by Paul R. Spitzzeri
From 1874, when the horse-drawn Spring and Sixth Street Railway, which included F.P.F. Temple as treasurer and an investor, became the first rapid transit system in greater Los Angeles, the development of streetcars rapidly incorporated changing technologies. By the late 1880s, cable railways became the norm, but it was not long before electric rail systems then claimed supremacy.
With the turn of the 20th century, the disparate networks of several streetcar companies were confronted by a powerful presence in the form of Henry E. Huntington, who acquired the Los Angeles Railway system at the end of the previous century for the Southern Pacific. When the SP was the subject of a takeover by E.H. Harriman and others, Huntington, whose uncle Collis was a founder and dominant figure, was cut loose from his role at the railroad giant, but took his company stock and the LARY, as it was known, with him.
Huntington and partners, including former Temple and Workman banking partner, Isaias W. Hellman, then formed the Pacific Electric Railway (PERY), which quickly assumed a dominant position in the region. The LARY was a city line, meaning it operated within Los Angeles city limits, while the PERY was interurban, with lines throughout the region.
In June 1903, the Huntington-Hellman syndicate created the Los Angeles Inter-Urban Company with the purpose, as expressed in a February 1904 issue of Transit Journal “to carry on the interurban development when the capital of the Pacific Electric Railway Company was exhausted. Smaller lines acquired by the syndicate became part of the new company, which had about 70 miles of completed and 120 or so more of planned lines within a year, although franchise rights allowed up to about 350 miles.
Capital stock totaled $10 million with a par value per share of $100 and bonds were taken out, payable in forty years, that raised funds to retire any existing liens while, as stated in Moody’s Manual of Corporations in 1904, “the balance can be used for extensions and improvements.”
Huntington was the president, Hellman the treasurer, and directors included Huntington’s son, Howard; real estate and railroad attorney John D. Bicknell, who was Huntington’s lawyer; and George S. Patton, whose wife was a daughter of Benjamin D. Wilson, owner of the land that Huntington acquired for his San Marino estate. Patton was the father of the famed World War II general, George S. Patton, Jr.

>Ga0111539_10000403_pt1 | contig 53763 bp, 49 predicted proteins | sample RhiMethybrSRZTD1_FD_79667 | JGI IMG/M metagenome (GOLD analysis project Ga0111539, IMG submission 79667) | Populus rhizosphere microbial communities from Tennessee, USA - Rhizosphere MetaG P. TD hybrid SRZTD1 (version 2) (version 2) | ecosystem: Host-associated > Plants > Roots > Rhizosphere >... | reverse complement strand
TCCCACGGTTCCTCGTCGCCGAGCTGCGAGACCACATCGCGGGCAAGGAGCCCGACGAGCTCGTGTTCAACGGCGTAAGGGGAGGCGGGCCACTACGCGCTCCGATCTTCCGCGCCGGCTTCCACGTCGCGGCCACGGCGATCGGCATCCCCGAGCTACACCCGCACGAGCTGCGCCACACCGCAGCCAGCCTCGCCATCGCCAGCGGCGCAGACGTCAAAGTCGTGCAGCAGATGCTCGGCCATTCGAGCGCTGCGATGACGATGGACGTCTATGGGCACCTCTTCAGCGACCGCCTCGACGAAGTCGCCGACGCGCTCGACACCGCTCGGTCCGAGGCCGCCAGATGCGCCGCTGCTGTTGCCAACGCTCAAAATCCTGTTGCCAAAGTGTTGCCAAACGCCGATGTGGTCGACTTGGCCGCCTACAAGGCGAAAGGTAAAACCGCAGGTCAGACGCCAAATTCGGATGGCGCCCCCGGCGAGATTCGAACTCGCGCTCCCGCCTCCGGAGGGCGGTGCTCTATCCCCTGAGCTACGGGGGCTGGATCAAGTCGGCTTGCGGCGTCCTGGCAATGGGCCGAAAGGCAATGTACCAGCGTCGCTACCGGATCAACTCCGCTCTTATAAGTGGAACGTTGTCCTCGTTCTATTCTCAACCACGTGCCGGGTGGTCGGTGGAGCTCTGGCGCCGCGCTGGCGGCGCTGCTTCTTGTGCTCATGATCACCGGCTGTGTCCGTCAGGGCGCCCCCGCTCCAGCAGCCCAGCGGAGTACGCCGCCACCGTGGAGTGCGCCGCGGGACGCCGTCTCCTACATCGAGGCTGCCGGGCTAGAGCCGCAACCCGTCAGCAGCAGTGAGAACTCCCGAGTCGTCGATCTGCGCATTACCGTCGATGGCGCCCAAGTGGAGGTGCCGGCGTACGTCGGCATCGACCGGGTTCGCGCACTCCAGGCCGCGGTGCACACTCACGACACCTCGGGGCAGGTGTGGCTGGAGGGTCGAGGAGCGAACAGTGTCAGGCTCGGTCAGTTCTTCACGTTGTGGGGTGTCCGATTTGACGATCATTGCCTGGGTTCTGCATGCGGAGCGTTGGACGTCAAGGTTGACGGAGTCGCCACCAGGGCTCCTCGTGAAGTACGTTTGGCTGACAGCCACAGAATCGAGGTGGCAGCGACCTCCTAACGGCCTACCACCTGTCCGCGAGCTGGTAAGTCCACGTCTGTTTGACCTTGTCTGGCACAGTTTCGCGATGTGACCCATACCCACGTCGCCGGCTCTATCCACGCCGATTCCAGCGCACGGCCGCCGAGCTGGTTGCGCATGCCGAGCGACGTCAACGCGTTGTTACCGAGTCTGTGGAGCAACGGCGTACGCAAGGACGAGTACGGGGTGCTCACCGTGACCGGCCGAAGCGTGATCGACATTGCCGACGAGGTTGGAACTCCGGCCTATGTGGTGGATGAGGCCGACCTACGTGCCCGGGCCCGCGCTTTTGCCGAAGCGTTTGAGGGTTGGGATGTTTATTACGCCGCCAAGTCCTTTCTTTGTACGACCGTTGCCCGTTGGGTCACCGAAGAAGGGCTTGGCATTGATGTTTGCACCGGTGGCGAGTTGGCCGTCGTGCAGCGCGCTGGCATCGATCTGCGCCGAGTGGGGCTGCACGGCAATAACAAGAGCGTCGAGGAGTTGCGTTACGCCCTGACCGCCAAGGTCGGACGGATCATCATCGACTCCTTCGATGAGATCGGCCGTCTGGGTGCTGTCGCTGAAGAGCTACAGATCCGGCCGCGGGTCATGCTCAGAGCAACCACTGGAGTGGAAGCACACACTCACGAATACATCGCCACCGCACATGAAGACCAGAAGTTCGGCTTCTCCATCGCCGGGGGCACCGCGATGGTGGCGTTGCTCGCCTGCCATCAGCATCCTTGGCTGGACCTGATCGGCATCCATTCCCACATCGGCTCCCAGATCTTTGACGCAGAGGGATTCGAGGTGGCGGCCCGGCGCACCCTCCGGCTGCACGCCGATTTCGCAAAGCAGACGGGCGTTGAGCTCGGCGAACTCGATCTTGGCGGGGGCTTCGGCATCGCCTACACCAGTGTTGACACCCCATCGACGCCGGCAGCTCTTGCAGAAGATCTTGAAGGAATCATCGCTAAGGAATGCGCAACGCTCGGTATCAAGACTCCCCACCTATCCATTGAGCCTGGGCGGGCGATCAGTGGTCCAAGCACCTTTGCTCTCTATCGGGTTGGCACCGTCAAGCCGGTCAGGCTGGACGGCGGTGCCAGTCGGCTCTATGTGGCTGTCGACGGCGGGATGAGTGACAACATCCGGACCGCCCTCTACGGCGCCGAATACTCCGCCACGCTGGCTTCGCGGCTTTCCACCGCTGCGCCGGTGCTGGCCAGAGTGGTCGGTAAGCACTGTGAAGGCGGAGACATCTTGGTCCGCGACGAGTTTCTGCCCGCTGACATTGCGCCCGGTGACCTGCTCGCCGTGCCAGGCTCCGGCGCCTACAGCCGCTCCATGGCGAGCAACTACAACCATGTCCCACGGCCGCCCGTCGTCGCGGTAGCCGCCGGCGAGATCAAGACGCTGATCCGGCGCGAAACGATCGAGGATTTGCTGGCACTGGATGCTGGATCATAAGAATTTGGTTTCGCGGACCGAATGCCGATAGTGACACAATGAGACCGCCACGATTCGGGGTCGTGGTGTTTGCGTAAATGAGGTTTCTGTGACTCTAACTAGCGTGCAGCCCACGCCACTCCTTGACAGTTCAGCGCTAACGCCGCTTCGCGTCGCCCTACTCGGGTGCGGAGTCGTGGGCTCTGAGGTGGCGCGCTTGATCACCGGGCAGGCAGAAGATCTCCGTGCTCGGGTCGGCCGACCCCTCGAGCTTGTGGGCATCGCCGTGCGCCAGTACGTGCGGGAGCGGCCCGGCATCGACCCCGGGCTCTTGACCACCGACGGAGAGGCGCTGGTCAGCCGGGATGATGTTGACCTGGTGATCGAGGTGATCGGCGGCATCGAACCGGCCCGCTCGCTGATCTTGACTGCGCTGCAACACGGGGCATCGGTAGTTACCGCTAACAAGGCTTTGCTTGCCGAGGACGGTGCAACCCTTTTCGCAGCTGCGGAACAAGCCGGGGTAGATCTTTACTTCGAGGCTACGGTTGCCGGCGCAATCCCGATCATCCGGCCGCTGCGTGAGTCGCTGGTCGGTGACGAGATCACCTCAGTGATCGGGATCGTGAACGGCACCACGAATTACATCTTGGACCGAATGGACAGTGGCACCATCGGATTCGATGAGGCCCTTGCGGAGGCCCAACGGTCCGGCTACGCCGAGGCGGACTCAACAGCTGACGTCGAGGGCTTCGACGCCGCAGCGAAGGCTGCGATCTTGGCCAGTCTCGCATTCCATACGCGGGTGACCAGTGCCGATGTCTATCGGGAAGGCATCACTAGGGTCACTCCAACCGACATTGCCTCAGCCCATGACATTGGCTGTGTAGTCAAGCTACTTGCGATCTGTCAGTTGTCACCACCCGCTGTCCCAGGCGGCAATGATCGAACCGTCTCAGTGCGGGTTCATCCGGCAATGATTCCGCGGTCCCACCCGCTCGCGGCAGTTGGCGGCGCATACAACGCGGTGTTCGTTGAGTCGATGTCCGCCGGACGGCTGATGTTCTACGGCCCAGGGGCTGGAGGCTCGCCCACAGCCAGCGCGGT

Absorbed included Los Angeles Traction Company lines within the city; one from Los Angeles to San Pedro built by the California Pacific Railway Company; the PERY’s line to Whittier; the Los Angeles-Glendale Electric Railway line started by Glendale founding father Leslie Brand to that city from downtown; and branches of existing lines to Long Beach to San Pedro and Newport Beach; among others. The article mentioned that the interurban firm “is virtually carrying on the construction work begun by” the PERY.
However, the history of the Los Angeles Inter-Urban Company was quite short, lasting but seven years. In 1910, Huntington officially retired from business to devote more time to his passion for book and manuscript collecting and, within a few years, thanks to his second marriage to his aunt (yes, the widow of his uncle Collis!) Arabella Archer Huntington, a burgeoning art collection culminating in the creation of the Huntington Library, Art Gallery and Botanical Gardens.
What followed was “The Great Merger,” in which a new Los Angeles Railway Company consolidated control of the interurban firm and other subsidiaries, creating a virtual regional monopolization of streetcar systems in greater Los Angeles. The new PERY included Huntington retained his presidential position, while his son Howard became vice-president and general manager. Bicknell died just after the formation of the new firm, but his law partners W.E. Dunn and Albert Crutcher were directors, as well. Their firm of Gibson, Dunn and Crutcher, founded in 1890, remains based in the Wells Fargo Building on Bunker Hill.
Today’s entry in the “From Point A to Point B” series highlights a photo from the Homestead’s collection showing a Los Angeles Inter-Urban Railway car stopped along a line in what looks to a very rural area and two conductors at one end. One stands on the ground with a stool next to him, while the other stands on the platform. The open car is just about empty, though there is a gentleman, perhaps two, sitting at the same end as the conductors with a newspaper in his hand.
Nothing else is known about the image, but it is a representative artifact about the rapid development of the region’s electric rail system during the first decade of the 20th century, when the dominance of the newfangled “horseless carriage” (that is, the automobile) was still some years away.